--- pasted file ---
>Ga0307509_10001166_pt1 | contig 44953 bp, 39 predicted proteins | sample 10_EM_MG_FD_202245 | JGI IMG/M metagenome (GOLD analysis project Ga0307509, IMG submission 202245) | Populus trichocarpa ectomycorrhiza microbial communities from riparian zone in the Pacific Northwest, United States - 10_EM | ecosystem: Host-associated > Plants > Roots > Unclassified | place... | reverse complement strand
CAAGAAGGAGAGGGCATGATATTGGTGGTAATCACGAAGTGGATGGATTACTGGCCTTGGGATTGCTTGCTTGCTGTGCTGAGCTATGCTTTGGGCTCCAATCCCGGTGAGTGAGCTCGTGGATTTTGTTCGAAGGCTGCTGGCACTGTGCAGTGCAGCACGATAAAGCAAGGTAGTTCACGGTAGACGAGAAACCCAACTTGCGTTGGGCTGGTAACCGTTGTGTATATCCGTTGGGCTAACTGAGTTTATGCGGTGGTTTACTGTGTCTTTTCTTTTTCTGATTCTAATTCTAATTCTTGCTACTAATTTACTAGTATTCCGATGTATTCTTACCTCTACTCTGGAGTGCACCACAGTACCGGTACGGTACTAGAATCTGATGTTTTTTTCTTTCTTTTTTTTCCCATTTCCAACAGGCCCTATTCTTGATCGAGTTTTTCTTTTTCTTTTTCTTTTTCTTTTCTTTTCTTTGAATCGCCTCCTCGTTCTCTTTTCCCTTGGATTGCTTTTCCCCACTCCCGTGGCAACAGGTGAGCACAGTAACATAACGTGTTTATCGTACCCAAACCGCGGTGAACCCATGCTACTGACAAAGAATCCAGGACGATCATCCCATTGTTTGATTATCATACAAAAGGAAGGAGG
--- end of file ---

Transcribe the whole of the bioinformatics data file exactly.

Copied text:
>Ga0307509_10001166_pt1 | contig 44953 bp, 39 predicted proteins | sample 10_EM_MG_FD_202245 | JGI IMG/M metagenome (GOLD analysis project Ga0307509, IMG submission 202245) | Populus trichocarpa ectomycorrhiza microbial communities from riparian zone in the Pacific Northwest, United States - 10_EM | ecosystem: Host-associated > Plants > Roots > Unclassified | place... | reverse complement strand
CAAGAAGGAGAGGGCATGATATTGGTGGTAATCACGAAGTGGATGGATTACTGGCCTTGGGATTGCTTGCTTGCTGTGCTGAGCTATGCTTTGGGCTCCAATCCCGGTGAGTGAGCTCGTGGATTTTGTTCGAAGGCTGCTGGCACTGTGCAGTGCAGCACGATAAAGCAAGGTAGTTCACGGTAGACGAGAAACCCAACTTGCGTTGGGCTGGTAACCGTTGTGTATATCCGTTGGGCTAACTGAGTTTATGCGGTGGTTTACTGTGTCTTTTCTTTTTCTGATTCTAATTCTAATTCTTGCTACTAATTTACTAGTATTCCGATGTATTCTTACCTCTACTCTGGAGTGCACCACAGTACCGGTACGGTACTAGAATCTGATGTTTTTTTCTTTCTTTTTTTTCCCATTTCCAACAGGCCCTATTCTTGATCGAGTTTTTCTTTTTCTTTTTCTTTTTCTTTTCTTTTCTTTGAATCGCCTCCTCGTTCTCTTTTCCCTTGGATTGCTTTTCCCCACTCCCGTGGCAACAGGTGAGCACAGTAACATAACGTGTTTATCGTACCCAAACCGCGGTGAACCCATGCTACTGACAAAGAATCCAGGACGATCATCCCATTGTTTGATTATCATACAAAAGGAAGGAGG